In Ecuador, I wait at a bus stop for the bus to stop.  It does.  I put my bag safely below, and I continue to an empty seat, which are plentiful.  I take a seat and so do the other four people with whom I was waiting.  We are all seated, the bus continues onto the next scheduled, established bus stop.  Some people get off, and some people get on.  No one stands, I hear no yelling, I touch nobody’s sweaty leg, and I wake up with no one’s head nestled on my unforgiving shoulder. I make it to my stop unaware of my neighbor’s natural body scent and with space to exit the vehicle freely and undetected.
In Perú, I yell out the window to a woman with a snack cart across the street.  I say give me a water; she comes running; I give her exact change; my car speeds away.
In Ecuador, I ask the co-pilot for a chilled water.  He comes back with the bottle.  I give him a five-dollar bill.  He obediently gives me my change, no fuss about it.  A public transportation vehicle that provides a beverage option, they might as well offer a free shoeshine with my manicure.  That doesn’t happen in the U.S., people.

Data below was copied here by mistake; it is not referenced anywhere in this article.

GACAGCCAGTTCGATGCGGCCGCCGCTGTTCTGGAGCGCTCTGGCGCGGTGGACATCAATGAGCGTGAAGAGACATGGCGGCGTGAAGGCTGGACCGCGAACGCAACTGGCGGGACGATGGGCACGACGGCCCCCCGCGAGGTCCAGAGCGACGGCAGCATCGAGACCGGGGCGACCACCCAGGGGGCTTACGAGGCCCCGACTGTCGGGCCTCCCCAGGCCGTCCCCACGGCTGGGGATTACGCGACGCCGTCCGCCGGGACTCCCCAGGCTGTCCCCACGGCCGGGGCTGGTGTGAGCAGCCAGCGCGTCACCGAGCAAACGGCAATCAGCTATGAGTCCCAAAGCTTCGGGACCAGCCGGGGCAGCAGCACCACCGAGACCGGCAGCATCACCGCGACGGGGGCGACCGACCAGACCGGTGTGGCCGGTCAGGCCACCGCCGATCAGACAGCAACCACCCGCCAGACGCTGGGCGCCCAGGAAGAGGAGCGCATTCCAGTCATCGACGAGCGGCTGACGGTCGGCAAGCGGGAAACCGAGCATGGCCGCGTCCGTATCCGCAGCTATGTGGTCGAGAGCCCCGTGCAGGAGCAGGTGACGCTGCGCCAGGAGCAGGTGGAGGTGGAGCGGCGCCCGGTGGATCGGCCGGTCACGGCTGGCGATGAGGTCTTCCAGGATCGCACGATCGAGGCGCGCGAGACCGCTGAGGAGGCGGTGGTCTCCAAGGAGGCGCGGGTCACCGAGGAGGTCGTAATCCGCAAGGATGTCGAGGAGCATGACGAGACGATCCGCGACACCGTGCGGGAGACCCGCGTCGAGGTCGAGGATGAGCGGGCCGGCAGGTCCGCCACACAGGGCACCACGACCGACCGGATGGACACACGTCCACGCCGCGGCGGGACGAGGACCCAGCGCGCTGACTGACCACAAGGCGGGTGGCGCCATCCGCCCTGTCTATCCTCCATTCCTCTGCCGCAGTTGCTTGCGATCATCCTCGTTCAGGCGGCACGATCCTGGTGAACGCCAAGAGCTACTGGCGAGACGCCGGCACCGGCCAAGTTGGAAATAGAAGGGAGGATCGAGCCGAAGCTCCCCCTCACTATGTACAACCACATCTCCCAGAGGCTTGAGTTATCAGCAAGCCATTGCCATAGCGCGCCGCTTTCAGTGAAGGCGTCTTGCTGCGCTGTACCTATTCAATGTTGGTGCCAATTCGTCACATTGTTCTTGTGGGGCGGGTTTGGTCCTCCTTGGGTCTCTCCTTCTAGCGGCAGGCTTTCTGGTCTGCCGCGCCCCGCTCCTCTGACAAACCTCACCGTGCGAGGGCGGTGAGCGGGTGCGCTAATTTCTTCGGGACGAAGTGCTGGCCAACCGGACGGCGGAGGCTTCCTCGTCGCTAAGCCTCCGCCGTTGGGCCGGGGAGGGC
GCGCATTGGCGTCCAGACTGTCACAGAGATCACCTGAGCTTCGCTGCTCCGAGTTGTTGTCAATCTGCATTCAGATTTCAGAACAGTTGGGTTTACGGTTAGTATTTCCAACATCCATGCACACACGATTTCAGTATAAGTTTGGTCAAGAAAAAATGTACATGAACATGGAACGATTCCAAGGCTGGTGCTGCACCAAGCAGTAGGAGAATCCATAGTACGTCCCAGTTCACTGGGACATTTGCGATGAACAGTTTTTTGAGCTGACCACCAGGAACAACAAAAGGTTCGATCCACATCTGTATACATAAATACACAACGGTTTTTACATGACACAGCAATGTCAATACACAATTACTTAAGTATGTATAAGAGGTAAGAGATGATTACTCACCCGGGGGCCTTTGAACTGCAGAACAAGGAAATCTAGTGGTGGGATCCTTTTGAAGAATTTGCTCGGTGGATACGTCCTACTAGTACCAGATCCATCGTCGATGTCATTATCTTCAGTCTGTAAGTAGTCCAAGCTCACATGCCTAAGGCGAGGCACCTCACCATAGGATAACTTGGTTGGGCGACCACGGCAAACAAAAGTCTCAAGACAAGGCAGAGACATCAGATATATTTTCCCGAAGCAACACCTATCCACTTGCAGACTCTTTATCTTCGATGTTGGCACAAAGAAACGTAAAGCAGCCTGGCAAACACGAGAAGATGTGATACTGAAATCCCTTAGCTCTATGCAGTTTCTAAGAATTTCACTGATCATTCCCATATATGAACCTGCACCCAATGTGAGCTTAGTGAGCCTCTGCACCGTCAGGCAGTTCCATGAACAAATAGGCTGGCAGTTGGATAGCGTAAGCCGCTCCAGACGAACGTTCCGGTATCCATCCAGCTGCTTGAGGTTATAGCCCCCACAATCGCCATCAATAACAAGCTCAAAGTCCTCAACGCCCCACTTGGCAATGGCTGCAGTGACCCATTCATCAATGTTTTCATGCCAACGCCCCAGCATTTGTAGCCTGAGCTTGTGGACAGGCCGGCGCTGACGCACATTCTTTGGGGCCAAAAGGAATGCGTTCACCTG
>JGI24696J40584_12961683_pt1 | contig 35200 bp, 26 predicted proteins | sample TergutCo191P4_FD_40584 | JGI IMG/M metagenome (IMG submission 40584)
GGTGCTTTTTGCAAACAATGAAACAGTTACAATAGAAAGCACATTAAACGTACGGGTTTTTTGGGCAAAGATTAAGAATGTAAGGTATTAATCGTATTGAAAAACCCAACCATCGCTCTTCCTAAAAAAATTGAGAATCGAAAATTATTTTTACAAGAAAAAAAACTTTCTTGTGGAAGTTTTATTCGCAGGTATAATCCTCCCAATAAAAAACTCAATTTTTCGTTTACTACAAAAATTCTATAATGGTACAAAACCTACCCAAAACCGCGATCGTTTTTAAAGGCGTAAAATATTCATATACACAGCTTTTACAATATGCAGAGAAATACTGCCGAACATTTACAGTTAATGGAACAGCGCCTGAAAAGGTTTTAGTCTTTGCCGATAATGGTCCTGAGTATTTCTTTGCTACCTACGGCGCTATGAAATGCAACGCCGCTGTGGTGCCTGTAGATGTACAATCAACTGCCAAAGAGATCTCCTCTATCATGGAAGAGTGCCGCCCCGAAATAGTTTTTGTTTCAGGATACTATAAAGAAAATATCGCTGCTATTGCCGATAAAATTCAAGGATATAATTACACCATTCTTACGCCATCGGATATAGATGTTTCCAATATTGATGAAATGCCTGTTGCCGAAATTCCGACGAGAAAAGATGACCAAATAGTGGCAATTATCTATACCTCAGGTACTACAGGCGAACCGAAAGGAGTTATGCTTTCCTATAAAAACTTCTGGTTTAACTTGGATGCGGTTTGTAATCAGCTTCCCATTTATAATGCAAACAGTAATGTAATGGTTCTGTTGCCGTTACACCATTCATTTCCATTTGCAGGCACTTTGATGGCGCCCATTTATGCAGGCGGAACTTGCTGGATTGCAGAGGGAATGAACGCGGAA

As I said, we were out of our element and soon realized that the Peruvian Sol does not get you far in Ecuador, a utopic country fueled by the Dollar.  After the easiest leg of our travel from Guayaquil to our final destination of Montiñita, we step off our bus to the bustling streets of the most adorable and hoppin’ beach town known to man.  We must have looked like those aforementioned Peruvians with traditional skirts, hats, clogs, and the sack of gerbils because a kind man walks up to us and asks if we are lost and need help finding a place to stay.  We tell him we have our tent and all we need is a patch of land with maybe a river or water spout nearby to wash our feet and do our laundry.  He tells us he knows just the place.  He takes us just past the main streets with the high rises and fancy hotels.  As we walk down the dirt road we comment on the group of what could only be gypsies juggling fire and knives a few meters away.  We stop and greet this crew and they show us in.  We ask the Knight in Shining Armor if he is staying at the campsite as well.  He looks at us, smiles, and says, “No, I have a beachfront apartment, see you around.”  We set up camp and watch as the gypsies make jewelry and clothes, juggle, do magic tricks or make sandwiches to sell on the beach.